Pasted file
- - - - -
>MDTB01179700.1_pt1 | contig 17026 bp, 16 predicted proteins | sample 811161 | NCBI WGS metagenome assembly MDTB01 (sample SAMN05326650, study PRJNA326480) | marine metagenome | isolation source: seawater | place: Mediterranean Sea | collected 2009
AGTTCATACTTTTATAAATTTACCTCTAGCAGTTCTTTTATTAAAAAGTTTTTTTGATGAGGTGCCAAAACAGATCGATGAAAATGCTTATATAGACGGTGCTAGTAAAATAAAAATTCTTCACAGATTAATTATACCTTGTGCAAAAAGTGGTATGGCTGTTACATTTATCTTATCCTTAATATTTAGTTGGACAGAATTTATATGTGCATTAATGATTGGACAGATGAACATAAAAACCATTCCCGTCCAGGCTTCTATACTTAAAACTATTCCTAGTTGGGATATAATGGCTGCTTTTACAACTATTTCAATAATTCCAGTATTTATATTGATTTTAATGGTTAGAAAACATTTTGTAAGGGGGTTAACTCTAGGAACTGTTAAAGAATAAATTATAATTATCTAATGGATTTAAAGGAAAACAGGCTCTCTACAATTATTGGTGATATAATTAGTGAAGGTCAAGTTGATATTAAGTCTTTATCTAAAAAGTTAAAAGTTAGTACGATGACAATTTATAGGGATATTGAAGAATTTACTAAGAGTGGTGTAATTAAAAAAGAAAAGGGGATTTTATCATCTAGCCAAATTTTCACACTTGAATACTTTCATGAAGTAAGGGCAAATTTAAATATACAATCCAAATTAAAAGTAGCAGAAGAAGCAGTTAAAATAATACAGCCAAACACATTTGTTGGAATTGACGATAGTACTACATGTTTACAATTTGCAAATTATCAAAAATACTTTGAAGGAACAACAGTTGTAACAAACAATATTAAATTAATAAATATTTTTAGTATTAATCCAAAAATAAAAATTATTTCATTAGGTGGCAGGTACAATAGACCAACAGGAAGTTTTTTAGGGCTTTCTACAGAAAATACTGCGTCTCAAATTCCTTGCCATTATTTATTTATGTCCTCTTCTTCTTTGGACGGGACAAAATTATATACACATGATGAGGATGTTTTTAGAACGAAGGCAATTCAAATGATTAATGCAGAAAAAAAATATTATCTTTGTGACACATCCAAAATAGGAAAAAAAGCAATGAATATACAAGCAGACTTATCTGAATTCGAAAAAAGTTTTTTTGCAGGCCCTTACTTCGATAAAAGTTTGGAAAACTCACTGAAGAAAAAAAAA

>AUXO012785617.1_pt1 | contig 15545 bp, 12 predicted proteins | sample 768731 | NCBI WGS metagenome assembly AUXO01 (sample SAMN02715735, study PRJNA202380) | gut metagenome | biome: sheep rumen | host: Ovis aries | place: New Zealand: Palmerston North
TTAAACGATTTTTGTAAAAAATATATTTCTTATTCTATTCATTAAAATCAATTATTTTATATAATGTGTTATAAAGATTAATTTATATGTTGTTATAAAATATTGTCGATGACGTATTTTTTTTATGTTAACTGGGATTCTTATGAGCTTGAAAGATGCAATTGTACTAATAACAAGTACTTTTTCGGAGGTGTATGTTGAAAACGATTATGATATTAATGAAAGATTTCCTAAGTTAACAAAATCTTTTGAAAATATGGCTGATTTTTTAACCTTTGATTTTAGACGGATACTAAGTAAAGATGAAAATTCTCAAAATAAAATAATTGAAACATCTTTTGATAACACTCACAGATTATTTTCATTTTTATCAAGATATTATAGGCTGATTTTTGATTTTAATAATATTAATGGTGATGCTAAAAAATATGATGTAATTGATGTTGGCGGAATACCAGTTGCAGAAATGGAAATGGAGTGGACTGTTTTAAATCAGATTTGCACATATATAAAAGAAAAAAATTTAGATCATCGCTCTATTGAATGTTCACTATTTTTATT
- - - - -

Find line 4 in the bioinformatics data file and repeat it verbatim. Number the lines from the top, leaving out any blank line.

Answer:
TTAAACGATTTTTGTAAAAAATATATTTCTTATTCTATTCATTAAAATCAATTATTTTATATAATGTGTTATAAAGATTAATTTATATGTTGTTATAAAATATTGTCGATGACGTATTTTTTTTATGTTAACTGGGATTCTTATGAGCTTGAAAGATGCAATTGTACTAATAACAAGTACTTTTTCGGAGGTGTATGTTGAAAACGATTATGATATTAATGAAAGATTTCCTAAGTTAACAAAATCTTTTGAAAATATGGCTGATTTTTTAACCTTTGATTTTAGACGGATACTAAGTAAAGATGAAAATTCTCAAAATAAAATAATTGAAACATCTTTTGATAACACTCACAGATTATTTTCATTTTTATCAAGATATTATAGGCTGATTTTTGATTTTAATAATATTAATGGTGATGCTAAAAAATATGATGTAATTGATGTTGGCGGAATACCAGTTGCAGAAATGGAAATGGAGTGGACTGTTTTAAATCAGATTTGCACATATATAAAAGAAAAAAATTTAGATCATCGCTCTATTGAATGTTCACTATTTTTATT